Previous research on the Norwegian Church Abroad (the Seamen’s Church) has emphasised the inclusive effects of folk-church discourses and practices. This article adds to previous research through investigating both the inclusions and the complex exclusions that emerge when folk church discourses are used. The article relates debates about folk-church discourses to research on the use of religion by populist movements in the USA and Europe in recent years. The research is based on qualitative interviews with staff at the Norwegian Church Abroad in the USA.
In the last decades there has been increasing interest in pilgrimage, as shown in a growing number of pilgrims world-wide and in the academic literature devoted to the phenomenon. Despite Islam’s long history in Europe, little research exists on Muslim pilgrimage in Europe. In this article I identify three courses of development. There is a revival of pilgrimage practices at old Muslim pilgrimage sites in the South-Eastern parts of Europe. Secondly, new Muslim pilgrimage sites and practices are established in Western Europe. Thirdly, Muslims visit long-established Christian pilgrimage sites in Europe.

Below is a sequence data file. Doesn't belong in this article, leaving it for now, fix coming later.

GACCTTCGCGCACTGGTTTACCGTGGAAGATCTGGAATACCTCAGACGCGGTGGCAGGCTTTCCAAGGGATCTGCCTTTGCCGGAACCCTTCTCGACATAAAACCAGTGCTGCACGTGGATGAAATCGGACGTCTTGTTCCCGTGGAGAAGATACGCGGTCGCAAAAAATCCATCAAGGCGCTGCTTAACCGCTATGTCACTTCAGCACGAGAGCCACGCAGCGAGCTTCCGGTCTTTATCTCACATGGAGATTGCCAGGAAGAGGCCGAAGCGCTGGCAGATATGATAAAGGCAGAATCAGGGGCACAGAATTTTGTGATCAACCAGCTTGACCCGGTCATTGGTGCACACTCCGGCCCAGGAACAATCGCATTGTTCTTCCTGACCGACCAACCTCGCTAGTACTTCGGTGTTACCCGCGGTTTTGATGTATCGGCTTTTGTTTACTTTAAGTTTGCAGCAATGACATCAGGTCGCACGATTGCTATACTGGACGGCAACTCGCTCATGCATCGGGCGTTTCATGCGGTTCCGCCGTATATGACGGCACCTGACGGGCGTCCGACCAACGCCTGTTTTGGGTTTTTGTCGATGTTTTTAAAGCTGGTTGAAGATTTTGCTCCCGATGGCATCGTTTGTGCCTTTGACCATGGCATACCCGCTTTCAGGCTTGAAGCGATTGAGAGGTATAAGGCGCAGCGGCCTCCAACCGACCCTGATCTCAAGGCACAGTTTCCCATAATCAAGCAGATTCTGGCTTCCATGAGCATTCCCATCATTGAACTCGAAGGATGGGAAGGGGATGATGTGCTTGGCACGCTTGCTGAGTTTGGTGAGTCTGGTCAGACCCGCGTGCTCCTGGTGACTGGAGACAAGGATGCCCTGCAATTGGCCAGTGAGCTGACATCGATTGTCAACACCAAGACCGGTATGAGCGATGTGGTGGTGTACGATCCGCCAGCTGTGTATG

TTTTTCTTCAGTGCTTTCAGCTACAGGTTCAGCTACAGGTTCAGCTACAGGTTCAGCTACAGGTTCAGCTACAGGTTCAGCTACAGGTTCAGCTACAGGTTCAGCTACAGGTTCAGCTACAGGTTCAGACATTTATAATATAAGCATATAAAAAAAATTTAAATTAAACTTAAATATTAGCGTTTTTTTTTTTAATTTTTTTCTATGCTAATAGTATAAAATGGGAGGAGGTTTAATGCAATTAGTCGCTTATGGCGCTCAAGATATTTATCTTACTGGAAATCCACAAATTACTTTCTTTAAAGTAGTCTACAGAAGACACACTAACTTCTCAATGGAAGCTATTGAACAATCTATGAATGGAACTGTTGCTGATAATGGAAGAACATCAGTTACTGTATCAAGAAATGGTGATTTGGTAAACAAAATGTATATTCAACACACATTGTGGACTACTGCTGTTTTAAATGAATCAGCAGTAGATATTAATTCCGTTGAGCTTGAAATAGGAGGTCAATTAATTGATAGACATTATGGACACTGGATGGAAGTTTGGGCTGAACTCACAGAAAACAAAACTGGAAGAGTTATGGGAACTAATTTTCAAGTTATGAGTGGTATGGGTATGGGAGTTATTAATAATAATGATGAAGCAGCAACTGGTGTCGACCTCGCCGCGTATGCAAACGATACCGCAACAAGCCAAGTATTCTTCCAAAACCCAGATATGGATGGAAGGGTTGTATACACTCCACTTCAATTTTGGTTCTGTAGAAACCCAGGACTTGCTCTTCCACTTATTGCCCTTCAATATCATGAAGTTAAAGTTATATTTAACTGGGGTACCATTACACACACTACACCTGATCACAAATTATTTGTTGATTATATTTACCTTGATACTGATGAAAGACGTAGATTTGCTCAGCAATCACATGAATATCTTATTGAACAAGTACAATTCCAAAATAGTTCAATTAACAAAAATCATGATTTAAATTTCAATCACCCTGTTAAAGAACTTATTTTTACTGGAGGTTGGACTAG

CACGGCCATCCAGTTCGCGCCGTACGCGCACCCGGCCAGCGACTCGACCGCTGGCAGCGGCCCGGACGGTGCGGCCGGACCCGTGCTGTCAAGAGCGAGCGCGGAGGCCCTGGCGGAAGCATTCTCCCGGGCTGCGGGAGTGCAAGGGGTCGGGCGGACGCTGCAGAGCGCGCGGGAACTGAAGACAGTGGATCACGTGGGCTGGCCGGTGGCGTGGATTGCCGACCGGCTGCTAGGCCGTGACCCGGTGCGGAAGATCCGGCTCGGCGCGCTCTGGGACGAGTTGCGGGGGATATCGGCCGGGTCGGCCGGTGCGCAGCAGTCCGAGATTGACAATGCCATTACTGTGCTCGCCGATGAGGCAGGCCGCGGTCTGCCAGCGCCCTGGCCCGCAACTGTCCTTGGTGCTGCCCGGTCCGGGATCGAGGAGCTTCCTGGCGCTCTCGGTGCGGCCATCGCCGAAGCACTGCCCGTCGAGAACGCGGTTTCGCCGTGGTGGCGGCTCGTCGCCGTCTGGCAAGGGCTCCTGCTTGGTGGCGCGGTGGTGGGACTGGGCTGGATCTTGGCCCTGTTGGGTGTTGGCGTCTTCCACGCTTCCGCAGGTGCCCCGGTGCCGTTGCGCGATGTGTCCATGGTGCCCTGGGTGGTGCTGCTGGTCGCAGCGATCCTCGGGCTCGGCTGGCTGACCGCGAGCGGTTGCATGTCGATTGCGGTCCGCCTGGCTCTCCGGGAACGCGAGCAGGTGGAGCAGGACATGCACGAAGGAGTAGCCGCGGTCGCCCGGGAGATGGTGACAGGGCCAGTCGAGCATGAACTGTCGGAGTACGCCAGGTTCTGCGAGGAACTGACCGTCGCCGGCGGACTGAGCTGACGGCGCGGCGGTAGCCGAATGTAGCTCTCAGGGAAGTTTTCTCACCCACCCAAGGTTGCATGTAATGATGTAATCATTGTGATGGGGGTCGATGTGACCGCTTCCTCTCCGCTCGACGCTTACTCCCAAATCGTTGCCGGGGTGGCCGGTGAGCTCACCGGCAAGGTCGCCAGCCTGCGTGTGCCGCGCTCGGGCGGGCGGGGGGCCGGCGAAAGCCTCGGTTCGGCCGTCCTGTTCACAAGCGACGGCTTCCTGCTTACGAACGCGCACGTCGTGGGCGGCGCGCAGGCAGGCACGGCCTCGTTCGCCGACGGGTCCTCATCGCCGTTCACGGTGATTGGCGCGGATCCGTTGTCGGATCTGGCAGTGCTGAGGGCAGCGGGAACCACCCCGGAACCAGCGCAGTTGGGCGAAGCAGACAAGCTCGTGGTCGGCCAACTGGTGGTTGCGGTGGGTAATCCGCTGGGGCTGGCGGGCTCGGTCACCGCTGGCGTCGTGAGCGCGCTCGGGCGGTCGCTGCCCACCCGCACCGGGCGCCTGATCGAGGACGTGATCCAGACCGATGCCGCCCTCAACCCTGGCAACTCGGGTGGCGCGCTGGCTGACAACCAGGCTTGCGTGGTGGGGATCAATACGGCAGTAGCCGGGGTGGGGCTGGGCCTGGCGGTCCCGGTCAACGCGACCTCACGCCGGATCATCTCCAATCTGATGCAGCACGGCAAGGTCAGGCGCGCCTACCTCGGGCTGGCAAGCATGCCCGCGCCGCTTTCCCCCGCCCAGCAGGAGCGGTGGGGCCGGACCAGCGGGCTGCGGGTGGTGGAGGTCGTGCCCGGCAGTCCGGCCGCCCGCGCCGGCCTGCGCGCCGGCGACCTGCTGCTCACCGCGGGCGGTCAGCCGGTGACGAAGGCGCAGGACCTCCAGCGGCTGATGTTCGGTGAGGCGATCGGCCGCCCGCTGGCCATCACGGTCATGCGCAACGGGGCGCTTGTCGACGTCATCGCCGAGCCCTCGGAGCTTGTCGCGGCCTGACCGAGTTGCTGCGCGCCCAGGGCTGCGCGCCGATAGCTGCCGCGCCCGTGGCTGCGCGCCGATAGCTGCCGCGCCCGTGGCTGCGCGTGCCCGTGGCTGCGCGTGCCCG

1-2019, årgang 124
Kirke og Kultur kommer med 4 nummer i året
Anne Veiteberg (ansvarlig redaktør)
Elisabeth Tveito Johnsen (vitenskapelig redaktør)
Frøydis Indgjerdingen (redaksjonssekretær)